When courts in right of publicity cases deal with claims against defendants arising outside the context of commercial advertising but involving what judges nonetheless deem to be commercial uses, the typical approach is to “balance” a defendant’s right of free speech (that is, her right to use information legitimately in her possession) against a plaintiff’s exclusive right to control commercial uses of her persona. Considerable variation exists among the tests used to determine when a use is “commercial” rather than purely expressive, but if the defendant has crossed the line drawn by a given jurisdiction, then her constitutional liberty interest is quite likely to be treated as inferior to the property interest in her persona claimed by the plaintiff. This Article takes the position that balancing economic interests against constitutionally protected speech rights, while not always forbidden, is generally impermissible and cannot be justified, consistent with the Supreme Court’s free speech jurisprudence.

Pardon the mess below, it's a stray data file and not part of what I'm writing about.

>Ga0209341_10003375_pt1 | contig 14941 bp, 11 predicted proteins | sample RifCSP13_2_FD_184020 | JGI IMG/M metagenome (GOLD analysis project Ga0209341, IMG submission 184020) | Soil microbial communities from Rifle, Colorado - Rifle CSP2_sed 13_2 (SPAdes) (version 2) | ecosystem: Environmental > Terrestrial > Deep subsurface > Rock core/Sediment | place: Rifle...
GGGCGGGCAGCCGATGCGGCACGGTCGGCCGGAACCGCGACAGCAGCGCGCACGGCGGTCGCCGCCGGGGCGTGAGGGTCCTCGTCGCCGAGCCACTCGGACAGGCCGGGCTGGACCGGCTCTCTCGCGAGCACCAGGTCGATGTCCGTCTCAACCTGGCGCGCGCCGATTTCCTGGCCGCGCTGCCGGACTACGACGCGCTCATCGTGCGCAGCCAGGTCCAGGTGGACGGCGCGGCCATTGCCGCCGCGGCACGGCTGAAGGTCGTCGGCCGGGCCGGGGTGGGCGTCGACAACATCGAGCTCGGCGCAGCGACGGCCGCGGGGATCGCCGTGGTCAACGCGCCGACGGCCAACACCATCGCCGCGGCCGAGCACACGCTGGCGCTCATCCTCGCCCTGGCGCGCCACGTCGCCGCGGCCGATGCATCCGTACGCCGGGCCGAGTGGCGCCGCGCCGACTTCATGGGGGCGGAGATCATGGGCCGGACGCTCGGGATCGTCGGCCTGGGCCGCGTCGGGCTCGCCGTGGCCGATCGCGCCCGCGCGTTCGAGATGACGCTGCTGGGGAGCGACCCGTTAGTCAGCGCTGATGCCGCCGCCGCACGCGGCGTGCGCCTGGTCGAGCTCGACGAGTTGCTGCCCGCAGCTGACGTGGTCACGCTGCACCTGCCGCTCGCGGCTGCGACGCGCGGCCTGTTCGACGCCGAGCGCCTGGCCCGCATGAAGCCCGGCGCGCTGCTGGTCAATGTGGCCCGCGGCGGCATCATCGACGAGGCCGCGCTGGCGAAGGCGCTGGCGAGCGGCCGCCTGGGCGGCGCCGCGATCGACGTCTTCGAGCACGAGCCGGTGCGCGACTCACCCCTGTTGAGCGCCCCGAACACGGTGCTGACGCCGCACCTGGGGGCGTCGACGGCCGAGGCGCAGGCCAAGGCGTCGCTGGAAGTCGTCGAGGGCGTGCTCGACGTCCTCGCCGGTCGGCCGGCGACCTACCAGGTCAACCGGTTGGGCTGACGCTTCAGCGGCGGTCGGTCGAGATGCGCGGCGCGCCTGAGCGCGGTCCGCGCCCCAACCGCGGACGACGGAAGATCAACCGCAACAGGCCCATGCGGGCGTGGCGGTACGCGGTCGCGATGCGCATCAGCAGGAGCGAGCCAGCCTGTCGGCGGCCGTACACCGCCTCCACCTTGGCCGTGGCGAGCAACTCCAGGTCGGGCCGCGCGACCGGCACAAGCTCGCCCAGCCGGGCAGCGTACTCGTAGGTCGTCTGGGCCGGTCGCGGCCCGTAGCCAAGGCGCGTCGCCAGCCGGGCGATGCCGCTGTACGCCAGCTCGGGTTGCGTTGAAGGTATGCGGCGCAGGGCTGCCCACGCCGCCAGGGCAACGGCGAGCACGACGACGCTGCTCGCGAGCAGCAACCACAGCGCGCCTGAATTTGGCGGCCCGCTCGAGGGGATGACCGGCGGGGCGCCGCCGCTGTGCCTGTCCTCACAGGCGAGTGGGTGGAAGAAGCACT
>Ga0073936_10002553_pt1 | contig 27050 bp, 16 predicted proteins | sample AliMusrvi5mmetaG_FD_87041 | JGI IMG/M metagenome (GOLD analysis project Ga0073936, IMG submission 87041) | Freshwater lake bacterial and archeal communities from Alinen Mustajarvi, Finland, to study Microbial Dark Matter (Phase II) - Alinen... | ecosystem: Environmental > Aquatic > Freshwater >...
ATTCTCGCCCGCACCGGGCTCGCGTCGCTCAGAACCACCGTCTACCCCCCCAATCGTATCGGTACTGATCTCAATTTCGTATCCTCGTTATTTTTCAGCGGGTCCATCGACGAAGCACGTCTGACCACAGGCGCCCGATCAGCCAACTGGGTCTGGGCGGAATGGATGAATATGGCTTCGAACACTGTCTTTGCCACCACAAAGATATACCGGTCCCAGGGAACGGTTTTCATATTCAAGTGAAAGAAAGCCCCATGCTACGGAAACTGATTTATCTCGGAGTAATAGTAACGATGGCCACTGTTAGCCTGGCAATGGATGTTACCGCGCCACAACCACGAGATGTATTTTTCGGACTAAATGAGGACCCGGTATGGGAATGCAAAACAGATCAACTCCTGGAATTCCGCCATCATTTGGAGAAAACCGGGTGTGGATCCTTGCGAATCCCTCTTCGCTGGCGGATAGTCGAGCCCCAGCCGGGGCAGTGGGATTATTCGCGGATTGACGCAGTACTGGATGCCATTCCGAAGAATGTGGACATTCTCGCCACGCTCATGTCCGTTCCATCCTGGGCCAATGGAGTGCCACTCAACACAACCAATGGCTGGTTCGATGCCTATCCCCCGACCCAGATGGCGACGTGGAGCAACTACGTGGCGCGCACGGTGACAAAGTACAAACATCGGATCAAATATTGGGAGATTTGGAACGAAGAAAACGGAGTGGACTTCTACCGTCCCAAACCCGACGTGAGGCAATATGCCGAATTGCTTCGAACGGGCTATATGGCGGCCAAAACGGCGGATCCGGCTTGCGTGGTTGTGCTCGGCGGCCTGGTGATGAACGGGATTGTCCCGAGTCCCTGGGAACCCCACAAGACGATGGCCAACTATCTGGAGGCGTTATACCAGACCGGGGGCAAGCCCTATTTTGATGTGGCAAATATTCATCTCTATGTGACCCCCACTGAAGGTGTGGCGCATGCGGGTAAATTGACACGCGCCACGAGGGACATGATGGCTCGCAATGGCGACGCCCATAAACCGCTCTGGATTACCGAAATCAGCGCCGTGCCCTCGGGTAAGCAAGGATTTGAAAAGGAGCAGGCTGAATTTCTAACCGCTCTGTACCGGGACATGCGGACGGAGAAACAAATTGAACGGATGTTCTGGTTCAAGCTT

Diane L. Zimmerman, Money as a Thumb on the Constitutional Scale: Weighing Speech Against Publicity Rights, 50 B.C.L. Rev. 1503 (2009), http://lawdigitalcommons.bc.edu/bclr/vol50/iss5/9